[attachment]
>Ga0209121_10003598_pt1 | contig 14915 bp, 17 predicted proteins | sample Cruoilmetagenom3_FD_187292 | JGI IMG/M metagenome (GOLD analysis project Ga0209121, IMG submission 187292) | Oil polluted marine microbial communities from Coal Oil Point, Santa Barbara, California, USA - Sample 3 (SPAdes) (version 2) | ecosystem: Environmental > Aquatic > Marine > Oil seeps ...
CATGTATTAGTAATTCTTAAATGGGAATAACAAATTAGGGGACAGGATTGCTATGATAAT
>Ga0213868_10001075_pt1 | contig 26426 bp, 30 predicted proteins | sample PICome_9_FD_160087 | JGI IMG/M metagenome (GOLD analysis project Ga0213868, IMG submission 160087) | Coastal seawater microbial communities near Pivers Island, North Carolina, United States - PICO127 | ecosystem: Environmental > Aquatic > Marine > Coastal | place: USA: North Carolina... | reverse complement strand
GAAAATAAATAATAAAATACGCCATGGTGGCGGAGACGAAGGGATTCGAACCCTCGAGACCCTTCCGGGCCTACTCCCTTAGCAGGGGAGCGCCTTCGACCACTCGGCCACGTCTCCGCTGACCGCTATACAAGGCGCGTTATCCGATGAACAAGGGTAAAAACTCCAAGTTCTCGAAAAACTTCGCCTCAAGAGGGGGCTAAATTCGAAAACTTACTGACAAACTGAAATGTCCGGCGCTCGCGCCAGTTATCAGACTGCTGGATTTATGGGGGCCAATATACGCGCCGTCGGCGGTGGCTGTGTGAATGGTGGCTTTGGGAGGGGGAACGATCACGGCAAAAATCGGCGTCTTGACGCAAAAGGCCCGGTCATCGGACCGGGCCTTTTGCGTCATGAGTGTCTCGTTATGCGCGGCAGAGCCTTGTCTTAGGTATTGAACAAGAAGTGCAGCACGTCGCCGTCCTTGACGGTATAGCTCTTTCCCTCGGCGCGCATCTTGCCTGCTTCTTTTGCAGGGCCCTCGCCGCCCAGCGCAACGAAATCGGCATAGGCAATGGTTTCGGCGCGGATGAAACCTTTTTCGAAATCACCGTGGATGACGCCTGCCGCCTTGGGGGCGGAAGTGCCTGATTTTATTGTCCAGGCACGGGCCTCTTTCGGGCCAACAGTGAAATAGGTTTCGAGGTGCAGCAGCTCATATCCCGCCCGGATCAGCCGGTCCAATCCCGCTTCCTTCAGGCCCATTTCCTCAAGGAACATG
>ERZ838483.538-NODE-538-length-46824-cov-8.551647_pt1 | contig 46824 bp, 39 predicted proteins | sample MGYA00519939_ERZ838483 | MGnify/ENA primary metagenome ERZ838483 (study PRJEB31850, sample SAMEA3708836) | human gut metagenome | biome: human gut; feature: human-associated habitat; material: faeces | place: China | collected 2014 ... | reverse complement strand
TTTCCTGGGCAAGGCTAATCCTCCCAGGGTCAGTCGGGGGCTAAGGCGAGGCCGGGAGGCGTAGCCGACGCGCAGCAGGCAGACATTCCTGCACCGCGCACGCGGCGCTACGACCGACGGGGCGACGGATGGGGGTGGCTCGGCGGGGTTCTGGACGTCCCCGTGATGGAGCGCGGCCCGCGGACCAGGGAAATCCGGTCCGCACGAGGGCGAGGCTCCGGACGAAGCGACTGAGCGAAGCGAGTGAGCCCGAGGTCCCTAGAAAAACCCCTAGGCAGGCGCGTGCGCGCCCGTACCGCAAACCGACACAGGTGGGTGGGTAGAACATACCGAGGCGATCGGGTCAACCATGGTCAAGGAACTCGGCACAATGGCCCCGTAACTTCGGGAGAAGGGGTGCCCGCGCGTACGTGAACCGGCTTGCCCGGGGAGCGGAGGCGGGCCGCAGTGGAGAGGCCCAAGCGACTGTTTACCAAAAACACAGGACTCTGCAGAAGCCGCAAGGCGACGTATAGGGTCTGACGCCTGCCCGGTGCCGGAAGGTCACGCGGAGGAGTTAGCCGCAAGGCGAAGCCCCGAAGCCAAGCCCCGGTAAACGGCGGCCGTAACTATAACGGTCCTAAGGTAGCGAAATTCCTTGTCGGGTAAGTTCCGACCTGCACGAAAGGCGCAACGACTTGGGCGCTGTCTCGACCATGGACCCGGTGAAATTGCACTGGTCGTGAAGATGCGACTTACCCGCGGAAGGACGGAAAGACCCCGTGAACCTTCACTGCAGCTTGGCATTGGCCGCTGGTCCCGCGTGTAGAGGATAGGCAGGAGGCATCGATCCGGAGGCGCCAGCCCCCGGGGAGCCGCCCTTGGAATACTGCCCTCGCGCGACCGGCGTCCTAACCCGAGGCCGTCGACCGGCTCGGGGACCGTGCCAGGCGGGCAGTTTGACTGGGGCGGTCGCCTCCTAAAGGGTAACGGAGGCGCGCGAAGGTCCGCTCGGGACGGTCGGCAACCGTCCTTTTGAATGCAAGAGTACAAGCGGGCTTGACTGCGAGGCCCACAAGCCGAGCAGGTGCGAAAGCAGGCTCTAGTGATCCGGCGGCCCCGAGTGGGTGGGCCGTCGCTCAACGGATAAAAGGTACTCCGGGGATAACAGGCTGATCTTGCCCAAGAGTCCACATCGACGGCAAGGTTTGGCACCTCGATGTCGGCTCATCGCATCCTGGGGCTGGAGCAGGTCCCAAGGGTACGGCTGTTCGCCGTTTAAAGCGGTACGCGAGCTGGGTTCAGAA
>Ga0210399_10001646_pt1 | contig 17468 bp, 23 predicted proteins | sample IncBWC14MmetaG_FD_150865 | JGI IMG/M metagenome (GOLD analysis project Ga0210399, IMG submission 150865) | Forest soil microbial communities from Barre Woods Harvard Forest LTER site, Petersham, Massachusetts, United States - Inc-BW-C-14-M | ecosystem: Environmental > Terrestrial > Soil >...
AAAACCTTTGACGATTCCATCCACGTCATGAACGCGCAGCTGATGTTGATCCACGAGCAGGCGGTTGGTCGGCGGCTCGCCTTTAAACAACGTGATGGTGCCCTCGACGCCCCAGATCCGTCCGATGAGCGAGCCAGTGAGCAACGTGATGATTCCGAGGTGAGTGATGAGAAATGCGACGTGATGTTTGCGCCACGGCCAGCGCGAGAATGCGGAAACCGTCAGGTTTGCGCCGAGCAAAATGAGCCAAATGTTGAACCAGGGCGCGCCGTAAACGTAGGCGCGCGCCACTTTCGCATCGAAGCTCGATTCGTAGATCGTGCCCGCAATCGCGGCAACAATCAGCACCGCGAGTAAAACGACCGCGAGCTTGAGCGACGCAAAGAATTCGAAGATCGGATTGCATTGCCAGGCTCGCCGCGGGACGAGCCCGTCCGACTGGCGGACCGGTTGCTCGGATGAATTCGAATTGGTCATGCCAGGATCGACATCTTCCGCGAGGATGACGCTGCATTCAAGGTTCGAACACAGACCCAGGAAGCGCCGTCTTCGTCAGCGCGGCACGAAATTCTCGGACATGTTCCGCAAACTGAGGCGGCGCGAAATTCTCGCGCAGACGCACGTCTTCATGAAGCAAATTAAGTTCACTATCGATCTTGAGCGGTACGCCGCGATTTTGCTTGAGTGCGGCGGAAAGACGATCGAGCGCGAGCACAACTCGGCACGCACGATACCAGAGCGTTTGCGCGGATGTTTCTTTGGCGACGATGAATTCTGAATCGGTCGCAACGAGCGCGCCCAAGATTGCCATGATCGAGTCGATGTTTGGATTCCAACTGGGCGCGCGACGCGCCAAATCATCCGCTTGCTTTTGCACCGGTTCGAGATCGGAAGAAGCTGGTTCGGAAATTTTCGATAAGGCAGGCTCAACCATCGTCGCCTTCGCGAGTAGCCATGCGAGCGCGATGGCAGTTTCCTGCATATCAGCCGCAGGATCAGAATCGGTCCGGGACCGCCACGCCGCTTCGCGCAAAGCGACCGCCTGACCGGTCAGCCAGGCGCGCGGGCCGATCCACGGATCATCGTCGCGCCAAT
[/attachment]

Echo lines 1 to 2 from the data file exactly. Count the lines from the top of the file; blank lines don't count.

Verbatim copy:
>Ga0209121_10003598_pt1 | contig 14915 bp, 17 predicted proteins | sample Cruoilmetagenom3_FD_187292 | JGI IMG/M metagenome (GOLD analysis project Ga0209121, IMG submission 187292) | Oil polluted marine microbial communities from Coal Oil Point, Santa Barbara, California, USA - Sample 3 (SPAdes) (version 2) | ecosystem: Environmental > Aquatic > Marine > Oil seeps ...
CATGTATTAGTAATTCTTAAATGGGAATAACAAATTAGGGGACAGGATTGCTATGATAAT